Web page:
Few types of cyber-attack create more of a fear factor than advanced persistent threats, given that they involve infiltrating a network and remaining undetected for long periods.
The aim of these attacks is typically not to bring down the target organisation’s systems like in a ransomware attack.
Instead, the attackers are keen, over an extended period that can easily run into months, to ensure that the victim organisation does not even know they are there.
The attackers steal data, something that may have serious consequences for the organisation that falls victim.
There can be few more damaging things to a healthcare company, for example, than having patient records stolen by cybercriminals.
Frequently zero-day or near zero-day malware, namely unrecognised malware that does not raise any red flags, is used.
Often advanced persistent threats (APTs) have been carried out by state-sponsored actors, with China, Iran, Russia and the United States, among others, thought to be involved.
But the motivations of the attackers may be economic as well as political, and companies in an array of sectors are targeted.
It is of particular concern to firms in the Middle East that the dwell time – the period during which the attackers infiltrate a system without detection – in Europe, the Middle East and Africa (EMEA) is a long one.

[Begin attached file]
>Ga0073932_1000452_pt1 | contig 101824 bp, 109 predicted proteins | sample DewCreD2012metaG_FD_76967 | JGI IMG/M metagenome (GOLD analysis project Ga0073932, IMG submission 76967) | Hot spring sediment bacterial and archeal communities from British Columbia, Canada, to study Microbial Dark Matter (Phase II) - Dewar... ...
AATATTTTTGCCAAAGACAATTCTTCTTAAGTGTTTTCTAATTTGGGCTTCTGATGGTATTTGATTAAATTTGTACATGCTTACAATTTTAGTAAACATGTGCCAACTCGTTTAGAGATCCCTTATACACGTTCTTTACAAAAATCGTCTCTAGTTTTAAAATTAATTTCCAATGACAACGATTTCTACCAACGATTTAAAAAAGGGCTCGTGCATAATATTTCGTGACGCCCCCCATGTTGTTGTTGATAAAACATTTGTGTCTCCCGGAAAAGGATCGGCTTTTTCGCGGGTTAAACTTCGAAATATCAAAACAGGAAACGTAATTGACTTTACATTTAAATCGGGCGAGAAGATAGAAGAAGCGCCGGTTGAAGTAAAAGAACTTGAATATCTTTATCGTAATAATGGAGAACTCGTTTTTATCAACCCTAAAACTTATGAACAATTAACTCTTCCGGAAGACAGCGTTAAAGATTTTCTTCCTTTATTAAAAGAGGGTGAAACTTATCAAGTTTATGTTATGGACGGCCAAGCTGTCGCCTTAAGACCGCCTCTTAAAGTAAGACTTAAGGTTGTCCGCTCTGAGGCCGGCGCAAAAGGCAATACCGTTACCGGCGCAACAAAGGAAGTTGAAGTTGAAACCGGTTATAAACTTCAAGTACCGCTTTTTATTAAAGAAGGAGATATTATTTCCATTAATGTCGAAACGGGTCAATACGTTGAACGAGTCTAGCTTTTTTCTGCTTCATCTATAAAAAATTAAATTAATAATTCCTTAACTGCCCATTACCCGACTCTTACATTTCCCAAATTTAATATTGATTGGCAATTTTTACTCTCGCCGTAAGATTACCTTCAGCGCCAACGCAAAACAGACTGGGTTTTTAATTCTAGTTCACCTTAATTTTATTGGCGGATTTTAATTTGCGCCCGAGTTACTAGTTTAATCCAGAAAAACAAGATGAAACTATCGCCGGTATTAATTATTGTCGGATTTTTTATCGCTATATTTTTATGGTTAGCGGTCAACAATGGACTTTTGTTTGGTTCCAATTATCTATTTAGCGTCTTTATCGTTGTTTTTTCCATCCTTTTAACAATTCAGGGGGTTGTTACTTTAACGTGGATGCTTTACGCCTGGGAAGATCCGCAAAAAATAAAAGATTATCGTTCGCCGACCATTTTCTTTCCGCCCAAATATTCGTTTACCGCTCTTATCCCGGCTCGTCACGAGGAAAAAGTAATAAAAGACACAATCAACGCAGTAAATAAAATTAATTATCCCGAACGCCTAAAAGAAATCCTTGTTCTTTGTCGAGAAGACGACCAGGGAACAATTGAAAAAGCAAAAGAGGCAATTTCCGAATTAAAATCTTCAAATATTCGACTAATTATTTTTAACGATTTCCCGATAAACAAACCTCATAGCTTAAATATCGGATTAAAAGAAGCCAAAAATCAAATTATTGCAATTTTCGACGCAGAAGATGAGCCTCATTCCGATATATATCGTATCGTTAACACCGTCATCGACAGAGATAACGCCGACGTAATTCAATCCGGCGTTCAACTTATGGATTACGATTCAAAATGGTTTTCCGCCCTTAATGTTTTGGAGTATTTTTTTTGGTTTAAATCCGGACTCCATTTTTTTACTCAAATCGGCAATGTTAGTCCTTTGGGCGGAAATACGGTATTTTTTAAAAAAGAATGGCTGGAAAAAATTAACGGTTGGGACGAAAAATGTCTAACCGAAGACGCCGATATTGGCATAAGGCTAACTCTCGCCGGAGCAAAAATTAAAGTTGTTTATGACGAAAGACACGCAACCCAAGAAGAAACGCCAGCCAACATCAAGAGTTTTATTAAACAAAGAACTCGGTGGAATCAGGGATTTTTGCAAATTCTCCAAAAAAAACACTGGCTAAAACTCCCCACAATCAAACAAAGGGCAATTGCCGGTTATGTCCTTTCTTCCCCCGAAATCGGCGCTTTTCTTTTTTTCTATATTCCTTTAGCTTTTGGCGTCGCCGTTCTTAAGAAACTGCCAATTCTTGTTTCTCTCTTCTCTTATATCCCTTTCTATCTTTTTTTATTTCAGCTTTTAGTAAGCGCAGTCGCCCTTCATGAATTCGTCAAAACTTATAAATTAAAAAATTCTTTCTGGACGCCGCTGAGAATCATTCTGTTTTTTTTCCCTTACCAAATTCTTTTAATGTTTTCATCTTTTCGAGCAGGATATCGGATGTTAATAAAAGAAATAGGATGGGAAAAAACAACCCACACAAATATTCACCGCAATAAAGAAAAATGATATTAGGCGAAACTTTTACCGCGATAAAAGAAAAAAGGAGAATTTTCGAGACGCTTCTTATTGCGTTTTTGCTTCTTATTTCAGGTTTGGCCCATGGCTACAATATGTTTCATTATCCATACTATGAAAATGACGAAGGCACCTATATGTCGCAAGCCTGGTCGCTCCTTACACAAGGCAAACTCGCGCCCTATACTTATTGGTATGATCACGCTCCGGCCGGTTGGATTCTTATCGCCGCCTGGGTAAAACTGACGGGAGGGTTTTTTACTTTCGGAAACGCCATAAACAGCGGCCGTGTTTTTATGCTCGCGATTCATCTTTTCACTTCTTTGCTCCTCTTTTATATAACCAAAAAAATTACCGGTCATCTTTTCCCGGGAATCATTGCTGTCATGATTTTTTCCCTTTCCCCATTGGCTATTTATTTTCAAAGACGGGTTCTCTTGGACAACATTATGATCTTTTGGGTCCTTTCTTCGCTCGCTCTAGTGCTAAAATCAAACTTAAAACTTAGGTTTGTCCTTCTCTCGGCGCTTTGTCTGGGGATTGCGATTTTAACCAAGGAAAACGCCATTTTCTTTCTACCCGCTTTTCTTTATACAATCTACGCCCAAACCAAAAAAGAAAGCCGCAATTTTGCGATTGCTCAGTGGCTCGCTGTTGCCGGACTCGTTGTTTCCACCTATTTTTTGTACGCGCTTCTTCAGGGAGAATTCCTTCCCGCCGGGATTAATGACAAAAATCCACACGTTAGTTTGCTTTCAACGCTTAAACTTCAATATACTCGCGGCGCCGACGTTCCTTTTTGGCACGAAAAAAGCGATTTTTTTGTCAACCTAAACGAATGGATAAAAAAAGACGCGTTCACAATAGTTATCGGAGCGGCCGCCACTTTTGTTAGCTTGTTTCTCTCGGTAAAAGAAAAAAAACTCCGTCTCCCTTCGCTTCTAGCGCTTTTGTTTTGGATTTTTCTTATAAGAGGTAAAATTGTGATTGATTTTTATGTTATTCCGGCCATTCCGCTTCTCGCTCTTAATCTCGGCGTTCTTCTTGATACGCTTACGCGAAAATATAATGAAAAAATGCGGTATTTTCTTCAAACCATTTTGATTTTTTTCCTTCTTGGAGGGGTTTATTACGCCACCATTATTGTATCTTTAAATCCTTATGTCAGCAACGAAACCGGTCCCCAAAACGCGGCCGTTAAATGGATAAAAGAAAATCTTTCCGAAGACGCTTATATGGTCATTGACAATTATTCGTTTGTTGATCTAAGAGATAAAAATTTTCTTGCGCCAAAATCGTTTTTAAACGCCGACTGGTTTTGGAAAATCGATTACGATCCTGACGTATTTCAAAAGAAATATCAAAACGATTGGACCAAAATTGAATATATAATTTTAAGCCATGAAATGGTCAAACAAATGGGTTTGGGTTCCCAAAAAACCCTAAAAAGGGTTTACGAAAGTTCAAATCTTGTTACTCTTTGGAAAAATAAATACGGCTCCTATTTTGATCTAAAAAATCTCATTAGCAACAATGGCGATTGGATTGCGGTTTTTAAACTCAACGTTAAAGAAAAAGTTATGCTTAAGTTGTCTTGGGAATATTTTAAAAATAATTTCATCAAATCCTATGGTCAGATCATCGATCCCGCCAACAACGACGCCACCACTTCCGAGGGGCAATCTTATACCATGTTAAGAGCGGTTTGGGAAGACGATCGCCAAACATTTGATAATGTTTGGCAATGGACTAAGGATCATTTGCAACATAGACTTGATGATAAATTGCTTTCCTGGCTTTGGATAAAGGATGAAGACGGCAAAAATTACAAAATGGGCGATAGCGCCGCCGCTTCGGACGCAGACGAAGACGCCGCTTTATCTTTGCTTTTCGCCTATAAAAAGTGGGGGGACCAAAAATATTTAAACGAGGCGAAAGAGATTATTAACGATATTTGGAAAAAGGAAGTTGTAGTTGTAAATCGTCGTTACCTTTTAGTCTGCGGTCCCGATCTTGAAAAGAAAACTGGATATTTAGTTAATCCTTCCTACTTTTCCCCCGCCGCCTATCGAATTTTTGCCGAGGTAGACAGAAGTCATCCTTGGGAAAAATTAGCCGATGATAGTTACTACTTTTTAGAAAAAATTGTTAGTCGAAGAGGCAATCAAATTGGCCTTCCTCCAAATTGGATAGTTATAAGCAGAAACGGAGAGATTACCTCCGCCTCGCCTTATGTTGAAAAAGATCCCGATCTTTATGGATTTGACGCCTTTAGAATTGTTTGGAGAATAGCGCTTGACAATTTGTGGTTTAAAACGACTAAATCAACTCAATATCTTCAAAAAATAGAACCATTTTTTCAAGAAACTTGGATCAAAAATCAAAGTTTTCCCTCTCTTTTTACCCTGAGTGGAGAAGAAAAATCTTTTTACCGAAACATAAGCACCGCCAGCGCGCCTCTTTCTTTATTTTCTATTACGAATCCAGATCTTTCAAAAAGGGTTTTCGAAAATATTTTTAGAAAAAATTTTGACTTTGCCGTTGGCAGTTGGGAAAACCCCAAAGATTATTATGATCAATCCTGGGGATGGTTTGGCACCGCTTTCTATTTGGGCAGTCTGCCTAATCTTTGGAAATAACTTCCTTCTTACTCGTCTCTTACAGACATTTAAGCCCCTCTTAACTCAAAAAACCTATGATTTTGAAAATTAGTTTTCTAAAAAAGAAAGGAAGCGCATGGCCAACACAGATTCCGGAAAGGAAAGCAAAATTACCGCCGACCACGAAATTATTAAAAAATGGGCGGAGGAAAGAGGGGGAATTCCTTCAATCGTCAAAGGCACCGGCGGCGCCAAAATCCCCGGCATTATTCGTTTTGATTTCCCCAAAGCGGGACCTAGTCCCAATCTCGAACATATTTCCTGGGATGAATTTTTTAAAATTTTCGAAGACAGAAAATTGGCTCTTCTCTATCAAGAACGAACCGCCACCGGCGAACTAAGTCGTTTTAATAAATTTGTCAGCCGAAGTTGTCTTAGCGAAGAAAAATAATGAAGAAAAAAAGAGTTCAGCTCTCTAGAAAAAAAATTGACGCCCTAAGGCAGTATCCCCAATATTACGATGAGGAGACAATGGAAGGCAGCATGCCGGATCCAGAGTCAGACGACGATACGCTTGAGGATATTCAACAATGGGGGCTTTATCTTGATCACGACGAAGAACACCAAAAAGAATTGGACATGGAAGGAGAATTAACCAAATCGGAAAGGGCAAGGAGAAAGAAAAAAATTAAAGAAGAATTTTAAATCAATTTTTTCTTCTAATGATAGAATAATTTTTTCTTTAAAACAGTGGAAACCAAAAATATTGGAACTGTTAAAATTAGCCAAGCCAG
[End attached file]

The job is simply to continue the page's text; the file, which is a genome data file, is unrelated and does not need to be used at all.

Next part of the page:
According to the M-Trends 2019 report from the cybersecurity company FireEye, the median dwell time in EMEA was 177 days in 2018.
The Asia-Pacific (APAC) figure was slightly higher, at 204 days, but in the Americas, the median dwell time last year was much lower, at 75.5 days.
Fortunately, dwell times are now much lower than they used to be – the worldwide median figure in 2011 was 416 days – but it remains almost six months in EMEA, which is much higher than today’s global average.
This makes newly published research on the factors that can cause APTs in the UAE all the more relevant.
Dr Mathew Nicho, an assistant professor at the College of Technological Innovation at Zayed University in Dubai, has co-authored a study, entitled, “Dimensions of ‘Socio’ Vulnerabilities in Advanced Persistent Threats,” that was submitted to a conference this year.
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